At the end of kindergarten the school took Larissa off of her IEP.  That was a huge mistake.  Her first grade was horrible.  She started having major mood swings and major crying issues.  She was diagnosed with bipolar earlier so we were able to switch her seizure medication to one that covered mood disorders.  That helped with the mood swings but not with her struggles in school.  Homework took hours and was agonizing.  Her seizures were not controlled, she was tired all the time.  

I homeschooled her for second grade and I could really see her struggles with math.  At home we were able to get her back on grade level for reading and limped along in math.  She wanted to go back to school so this year she went back.  It has not been a good experience.  She quickly lost grounds in all areas.  She was so tired that she couldn't function and she currently is going half days. She thinks that going back was a mistake and wants to be homeschooled....for as long as possible (her words).

Like Anthony she enjoys dance and art. She is very loving and has no social problems.  Her selective mutism merely comes across as slight shyness.  She no longer takes anxiety medications, only seizure medications.  She has some type of sleep disorder that has not been determined and it really impacts her daily living.

She is able to do multi-step tasks and is better able to function at home.  Academically she is struggling and losing ground.

Both kids have frontal lobe damage.  Both can not do math and struggle with very similar academic issues.  However, emotionally, socially and life skills they differ.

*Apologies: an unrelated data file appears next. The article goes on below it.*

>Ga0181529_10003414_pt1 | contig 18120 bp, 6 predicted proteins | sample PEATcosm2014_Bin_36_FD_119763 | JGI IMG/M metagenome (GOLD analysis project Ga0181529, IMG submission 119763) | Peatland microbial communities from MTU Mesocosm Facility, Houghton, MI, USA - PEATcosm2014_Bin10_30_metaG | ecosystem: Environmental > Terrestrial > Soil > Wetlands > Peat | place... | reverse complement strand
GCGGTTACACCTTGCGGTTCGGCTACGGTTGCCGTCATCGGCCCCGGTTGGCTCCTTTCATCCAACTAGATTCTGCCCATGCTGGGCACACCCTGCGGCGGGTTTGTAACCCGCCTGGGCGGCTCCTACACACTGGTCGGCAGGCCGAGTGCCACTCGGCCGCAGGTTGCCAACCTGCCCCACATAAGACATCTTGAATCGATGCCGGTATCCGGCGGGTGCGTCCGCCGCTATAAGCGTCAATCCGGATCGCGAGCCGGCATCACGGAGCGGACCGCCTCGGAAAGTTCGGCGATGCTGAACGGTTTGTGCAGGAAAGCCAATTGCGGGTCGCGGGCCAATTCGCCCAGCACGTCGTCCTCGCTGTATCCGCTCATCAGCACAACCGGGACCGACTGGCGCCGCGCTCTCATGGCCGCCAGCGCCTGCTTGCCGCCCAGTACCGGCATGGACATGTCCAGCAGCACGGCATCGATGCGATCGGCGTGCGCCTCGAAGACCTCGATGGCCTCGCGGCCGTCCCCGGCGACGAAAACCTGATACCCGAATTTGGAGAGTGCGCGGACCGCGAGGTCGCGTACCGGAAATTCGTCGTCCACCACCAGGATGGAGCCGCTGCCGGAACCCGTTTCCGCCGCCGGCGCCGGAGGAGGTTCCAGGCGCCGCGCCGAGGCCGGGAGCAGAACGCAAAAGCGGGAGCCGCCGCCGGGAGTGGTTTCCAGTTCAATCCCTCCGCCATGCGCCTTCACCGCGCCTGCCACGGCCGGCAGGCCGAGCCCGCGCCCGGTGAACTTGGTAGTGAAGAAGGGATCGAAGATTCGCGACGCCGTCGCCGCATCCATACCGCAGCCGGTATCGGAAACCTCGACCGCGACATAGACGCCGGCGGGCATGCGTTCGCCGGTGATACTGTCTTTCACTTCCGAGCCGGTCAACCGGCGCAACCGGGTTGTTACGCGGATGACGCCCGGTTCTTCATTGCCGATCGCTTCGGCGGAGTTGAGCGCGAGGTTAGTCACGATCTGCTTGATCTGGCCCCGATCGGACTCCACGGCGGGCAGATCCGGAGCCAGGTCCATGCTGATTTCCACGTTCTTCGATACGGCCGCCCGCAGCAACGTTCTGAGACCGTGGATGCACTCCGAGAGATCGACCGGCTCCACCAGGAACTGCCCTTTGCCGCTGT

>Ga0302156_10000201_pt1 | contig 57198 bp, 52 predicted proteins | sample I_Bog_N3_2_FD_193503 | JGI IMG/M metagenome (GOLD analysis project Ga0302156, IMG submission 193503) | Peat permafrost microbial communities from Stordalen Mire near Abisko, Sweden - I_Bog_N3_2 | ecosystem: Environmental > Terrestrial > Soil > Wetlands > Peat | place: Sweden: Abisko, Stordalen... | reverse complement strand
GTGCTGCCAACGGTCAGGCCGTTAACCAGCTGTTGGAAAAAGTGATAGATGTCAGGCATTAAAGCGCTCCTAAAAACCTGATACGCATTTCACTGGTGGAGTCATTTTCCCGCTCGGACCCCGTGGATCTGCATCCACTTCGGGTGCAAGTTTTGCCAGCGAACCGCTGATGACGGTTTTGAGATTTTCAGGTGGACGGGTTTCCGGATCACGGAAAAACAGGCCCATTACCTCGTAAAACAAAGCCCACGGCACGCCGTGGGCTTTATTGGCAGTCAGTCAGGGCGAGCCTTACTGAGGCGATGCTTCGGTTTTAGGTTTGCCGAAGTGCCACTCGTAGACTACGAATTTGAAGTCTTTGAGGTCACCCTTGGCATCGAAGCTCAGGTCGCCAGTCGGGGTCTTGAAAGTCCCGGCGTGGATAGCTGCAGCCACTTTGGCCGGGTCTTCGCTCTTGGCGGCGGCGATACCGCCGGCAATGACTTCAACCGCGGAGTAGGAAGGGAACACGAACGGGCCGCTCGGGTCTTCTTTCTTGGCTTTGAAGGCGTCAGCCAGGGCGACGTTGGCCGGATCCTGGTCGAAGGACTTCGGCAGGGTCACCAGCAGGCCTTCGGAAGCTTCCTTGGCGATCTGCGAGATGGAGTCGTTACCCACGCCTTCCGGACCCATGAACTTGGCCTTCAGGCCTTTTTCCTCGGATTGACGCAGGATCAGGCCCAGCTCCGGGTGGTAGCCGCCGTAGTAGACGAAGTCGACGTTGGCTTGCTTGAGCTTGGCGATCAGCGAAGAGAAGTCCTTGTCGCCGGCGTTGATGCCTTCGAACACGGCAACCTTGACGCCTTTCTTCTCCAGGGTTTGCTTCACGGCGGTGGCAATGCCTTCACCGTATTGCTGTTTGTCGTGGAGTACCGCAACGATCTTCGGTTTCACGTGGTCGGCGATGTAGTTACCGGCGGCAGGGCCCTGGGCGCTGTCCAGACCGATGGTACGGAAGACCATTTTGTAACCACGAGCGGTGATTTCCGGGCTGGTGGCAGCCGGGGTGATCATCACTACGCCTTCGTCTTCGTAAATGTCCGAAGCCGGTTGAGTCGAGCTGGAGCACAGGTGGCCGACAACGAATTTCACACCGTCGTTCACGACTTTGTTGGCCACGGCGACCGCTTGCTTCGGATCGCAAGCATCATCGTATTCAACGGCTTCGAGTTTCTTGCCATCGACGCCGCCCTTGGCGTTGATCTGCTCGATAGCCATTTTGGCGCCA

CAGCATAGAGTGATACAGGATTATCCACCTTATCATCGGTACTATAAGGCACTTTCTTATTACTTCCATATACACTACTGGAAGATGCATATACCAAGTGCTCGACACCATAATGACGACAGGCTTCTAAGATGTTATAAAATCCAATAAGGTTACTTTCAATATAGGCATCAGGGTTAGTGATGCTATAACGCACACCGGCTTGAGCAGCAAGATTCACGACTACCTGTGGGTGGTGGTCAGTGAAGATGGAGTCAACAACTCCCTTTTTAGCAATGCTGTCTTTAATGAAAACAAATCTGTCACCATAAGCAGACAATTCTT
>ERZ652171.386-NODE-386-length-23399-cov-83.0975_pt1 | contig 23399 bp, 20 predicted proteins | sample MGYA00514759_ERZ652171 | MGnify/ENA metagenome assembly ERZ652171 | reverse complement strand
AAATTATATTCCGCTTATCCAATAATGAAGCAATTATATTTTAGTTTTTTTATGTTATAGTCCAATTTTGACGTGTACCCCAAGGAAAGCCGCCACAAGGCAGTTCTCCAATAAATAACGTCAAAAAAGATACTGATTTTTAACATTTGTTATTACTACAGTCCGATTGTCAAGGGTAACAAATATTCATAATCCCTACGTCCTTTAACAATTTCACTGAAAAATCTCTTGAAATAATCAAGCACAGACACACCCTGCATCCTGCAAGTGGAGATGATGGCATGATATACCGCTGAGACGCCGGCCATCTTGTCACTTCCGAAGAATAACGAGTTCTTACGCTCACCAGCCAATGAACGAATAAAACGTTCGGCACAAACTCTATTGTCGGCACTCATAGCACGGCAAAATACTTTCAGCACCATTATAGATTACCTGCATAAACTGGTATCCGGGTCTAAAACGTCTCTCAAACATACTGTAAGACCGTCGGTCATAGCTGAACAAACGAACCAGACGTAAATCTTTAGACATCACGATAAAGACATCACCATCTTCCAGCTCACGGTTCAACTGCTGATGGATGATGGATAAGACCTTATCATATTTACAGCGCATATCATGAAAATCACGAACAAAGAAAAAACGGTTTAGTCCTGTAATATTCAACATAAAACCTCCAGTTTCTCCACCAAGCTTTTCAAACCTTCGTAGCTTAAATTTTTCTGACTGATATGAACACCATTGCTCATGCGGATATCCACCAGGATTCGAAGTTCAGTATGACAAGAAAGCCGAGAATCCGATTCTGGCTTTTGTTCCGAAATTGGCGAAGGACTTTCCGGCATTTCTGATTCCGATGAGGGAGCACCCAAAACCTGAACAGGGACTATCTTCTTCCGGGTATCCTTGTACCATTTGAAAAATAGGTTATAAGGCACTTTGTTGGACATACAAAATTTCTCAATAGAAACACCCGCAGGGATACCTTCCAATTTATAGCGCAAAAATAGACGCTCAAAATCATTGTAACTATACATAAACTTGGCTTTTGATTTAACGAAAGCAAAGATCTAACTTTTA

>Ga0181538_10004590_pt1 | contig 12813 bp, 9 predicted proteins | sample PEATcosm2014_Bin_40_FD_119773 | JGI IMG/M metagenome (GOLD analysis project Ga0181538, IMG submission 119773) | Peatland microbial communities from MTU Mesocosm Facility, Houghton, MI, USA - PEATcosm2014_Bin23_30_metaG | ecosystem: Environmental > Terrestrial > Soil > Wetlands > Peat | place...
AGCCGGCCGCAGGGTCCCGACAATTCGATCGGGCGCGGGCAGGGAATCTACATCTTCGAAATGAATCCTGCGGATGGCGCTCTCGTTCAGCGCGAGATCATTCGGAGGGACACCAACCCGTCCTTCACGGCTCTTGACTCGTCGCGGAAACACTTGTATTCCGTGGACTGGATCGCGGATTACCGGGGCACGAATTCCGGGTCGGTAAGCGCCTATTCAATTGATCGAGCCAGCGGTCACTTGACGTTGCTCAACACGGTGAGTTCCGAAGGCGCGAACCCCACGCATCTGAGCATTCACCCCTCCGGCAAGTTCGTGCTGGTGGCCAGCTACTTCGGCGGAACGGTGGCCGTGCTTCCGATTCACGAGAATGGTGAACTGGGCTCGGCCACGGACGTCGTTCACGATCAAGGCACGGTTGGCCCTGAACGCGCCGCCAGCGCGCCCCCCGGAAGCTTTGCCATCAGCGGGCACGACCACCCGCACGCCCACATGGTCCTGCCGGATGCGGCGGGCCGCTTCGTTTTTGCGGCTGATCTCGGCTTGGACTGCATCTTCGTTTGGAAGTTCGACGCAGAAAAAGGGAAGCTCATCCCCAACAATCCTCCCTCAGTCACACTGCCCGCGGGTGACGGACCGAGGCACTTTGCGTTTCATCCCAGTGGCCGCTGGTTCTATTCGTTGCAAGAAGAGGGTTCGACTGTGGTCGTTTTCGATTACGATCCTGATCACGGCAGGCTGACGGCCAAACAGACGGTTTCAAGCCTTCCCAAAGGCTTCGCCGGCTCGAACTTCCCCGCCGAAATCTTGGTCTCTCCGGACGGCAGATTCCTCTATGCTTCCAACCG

Functions- Frontal Lobe
  • How we know what we are doing within our environment (Consciousness)
  • How we initiate activity in response to our environment
  • Judgments we make about what occurs in our daily activities
  • Controls our emotional response
  • Controls our expressive language
  • Assigns meaning to the words we choose
  • Involves word associations
  • Memory for habits and motor activities
Observed Problems
  • Loss of simple movement of various body parts (Paralysis)
  • Inability to plan a sequence of complex movements needed to complete multi-stepped tasks, such as making coffee (Sequencing)
  • Loss of spontaneity in interacting with others. Loss of flexibility in thinking
  • Persistence of a single thought (Perseveration)
  • Inability to focus on task (Attending)
  • Mood changes (Emotionally Labile)
  • Changes in social behavior. Changes in personality
  • Difficulty with problem solving
  • Inability to express language (Broca's Aphasia)

To a lesser extent, they have damage to the parietal lobe.

Functions- Parietal Lobe
  • Location for visual attention
  • Location for touch perception
  • Goal directed voluntary movements
  • Manipulation of objects
  • Integration of different senses that allows for understanding a single concept
Observed Problems
  • Inability to attend to more than one object at a time
  • Inability to name an object (Anomia)
  • Inability to locate the words for writing (Agraphia)
  • Problems with reading (Alexia)
  • Difficulty with drawing objects
  • Difficulty in distinguishing left from right
  • Difficulty with doing mathematics (Dyscalculia)
  • Lack of awareness of certain body parts and/or surrounding space (Apraxia) that leads to difficulties in self-care. Inability to focus visual attention
  • Difficulties with eye and hand coordination


  1. It's sad that loss of control by a parent results in a lifetime of irreversible damage.

  2. I can't help but think about Lexi when I read this.
    I wonder.

    1. I wonder about Lexi too, she just doesn't fit right into many categories but is struggling nonetheless.